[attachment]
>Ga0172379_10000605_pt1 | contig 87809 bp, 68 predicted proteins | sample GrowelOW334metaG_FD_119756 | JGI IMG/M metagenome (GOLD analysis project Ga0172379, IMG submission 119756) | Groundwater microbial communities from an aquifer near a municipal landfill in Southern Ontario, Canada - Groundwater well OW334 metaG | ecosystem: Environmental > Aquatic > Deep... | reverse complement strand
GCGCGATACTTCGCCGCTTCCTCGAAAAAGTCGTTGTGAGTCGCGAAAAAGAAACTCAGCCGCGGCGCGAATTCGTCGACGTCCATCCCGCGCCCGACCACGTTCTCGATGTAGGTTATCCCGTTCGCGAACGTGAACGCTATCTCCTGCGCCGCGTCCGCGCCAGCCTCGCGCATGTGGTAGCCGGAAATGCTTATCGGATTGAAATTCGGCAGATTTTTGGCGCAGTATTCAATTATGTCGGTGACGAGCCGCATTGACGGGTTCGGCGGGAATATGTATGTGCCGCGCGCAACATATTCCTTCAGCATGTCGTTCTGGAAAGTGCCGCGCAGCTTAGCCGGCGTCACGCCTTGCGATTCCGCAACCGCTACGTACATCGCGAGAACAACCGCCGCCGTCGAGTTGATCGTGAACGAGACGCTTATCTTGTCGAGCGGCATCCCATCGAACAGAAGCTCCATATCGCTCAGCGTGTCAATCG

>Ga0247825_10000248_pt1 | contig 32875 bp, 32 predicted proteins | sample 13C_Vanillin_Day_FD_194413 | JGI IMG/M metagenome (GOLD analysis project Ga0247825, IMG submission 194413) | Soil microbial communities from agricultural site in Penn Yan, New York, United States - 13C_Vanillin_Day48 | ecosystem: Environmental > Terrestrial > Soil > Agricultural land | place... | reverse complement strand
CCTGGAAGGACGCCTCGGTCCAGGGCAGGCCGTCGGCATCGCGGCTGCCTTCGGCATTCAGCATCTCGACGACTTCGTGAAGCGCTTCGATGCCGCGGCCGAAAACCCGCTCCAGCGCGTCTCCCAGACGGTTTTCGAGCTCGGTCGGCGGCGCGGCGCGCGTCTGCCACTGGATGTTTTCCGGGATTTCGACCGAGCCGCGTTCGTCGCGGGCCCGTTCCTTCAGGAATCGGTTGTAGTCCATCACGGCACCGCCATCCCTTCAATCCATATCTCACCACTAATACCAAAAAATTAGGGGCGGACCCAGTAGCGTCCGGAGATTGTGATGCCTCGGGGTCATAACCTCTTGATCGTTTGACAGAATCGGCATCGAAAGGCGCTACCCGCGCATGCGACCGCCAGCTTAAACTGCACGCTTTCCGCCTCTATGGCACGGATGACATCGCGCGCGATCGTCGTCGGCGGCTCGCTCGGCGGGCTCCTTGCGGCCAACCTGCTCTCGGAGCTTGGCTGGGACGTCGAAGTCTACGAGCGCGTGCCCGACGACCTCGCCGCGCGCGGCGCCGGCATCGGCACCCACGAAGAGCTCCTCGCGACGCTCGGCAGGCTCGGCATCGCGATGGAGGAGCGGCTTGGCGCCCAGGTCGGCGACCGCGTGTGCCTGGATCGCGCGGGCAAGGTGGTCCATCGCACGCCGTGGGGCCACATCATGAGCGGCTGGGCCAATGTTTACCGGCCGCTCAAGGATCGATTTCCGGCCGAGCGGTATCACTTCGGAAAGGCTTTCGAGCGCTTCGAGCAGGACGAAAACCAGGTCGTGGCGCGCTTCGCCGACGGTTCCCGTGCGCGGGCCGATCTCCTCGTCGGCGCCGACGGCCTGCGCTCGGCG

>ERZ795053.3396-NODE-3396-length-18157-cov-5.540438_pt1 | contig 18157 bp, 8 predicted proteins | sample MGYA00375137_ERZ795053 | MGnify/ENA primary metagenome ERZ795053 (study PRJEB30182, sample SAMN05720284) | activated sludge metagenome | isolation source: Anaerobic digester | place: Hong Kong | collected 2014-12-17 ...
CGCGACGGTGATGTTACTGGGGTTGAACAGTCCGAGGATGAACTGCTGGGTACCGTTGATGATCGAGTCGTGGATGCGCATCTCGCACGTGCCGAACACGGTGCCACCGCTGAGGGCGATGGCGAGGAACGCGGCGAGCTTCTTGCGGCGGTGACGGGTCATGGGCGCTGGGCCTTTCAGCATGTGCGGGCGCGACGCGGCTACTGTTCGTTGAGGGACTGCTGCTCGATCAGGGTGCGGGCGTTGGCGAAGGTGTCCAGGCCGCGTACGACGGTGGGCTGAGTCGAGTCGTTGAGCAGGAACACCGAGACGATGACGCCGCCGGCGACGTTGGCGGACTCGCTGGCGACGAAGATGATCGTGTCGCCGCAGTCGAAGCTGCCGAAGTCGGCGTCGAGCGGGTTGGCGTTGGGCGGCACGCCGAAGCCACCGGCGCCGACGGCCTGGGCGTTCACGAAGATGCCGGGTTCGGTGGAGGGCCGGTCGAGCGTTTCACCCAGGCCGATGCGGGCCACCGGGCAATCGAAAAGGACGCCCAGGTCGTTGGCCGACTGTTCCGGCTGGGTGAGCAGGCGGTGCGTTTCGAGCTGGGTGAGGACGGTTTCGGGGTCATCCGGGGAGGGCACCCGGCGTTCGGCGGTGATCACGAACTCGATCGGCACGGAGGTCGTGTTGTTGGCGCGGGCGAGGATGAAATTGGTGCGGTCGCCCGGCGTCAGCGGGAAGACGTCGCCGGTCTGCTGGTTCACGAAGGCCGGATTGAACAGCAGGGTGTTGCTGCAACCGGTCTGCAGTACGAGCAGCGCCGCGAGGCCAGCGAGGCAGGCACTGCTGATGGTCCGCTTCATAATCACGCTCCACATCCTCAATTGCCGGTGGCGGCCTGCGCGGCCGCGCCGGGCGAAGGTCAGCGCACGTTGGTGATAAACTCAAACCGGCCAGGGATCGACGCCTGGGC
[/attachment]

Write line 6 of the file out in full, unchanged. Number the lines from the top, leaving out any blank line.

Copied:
CGCGACGGTGATGTTACTGGGGTTGAACAGTCCGAGGATGAACTGCTGGGTACCGTTGATGATCGAGTCGTGGATGCGCATCTCGCACGTGCCGAACACGGTGCCACCGCTGAGGGCGATGGCGAGGAACGCGGCGAGCTTCTTGCGGCGGTGACGGGTCATGGGCGCTGGGCCTTTCAGCATGTGCGGGCGCGACGCGGCTACTGTTCGTTGAGGGACTGCTGCTCGATCAGGGTGCGGGCGTTGGCGAAGGTGTCCAGGCCGCGTACGACGGTGGGCTGAGTCGAGTCGTTGAGCAGGAACACCGAGACGATGACGCCGCCGGCGACGTTGGCGGACTCGCTGGCGACGAAGATGATCGTGTCGCCGCAGTCGAAGCTGCCGAAGTCGGCGTCGAGCGGGTTGGCGTTGGGCGGCACGCCGAAGCCACCGGCGCCGACGGCCTGGGCGTTCACGAAGATGCCGGGTTCGGTGGAGGGCCGGTCGAGCGTTTCACCCAGGCCGATGCGGGCCACCGGGCAATCGAAAAGGACGCCCAGGTCGTTGGCCGACTGTTCCGGCTGGGTGAGCAGGCGGTGCGTTTCGAGCTGGGTGAGGACGGTTTCGGGGTCATCCGGGGAGGGCACCCGGCGTTCGGCGGTGATCACGAACTCGATCGGCACGGAGGTCGTGTTGTTGGCGCGGGCGAGGATGAAATTGGTGCGGTCGCCCGGCGTCAGCGGGAAGACGTCGCCGGTCTGCTGGTTCACGAAGGCCGGATTGAACAGCAGGGTGTTGCTGCAACCGGTCTGCAGTACGAGCAGCGCCGCGAGGCCAGCGAGGCAGGCACTGCTGATGGTCCGCTTCATAATCACGCTCCACATCCTCAATTGCCGGTGGCGGCCTGCGCGGCCGCGCCGGGCGAAGGTCAGCGCACGTTGGTGATAAACTCAAACCGGCCAGGGATCGACGCCTGGGC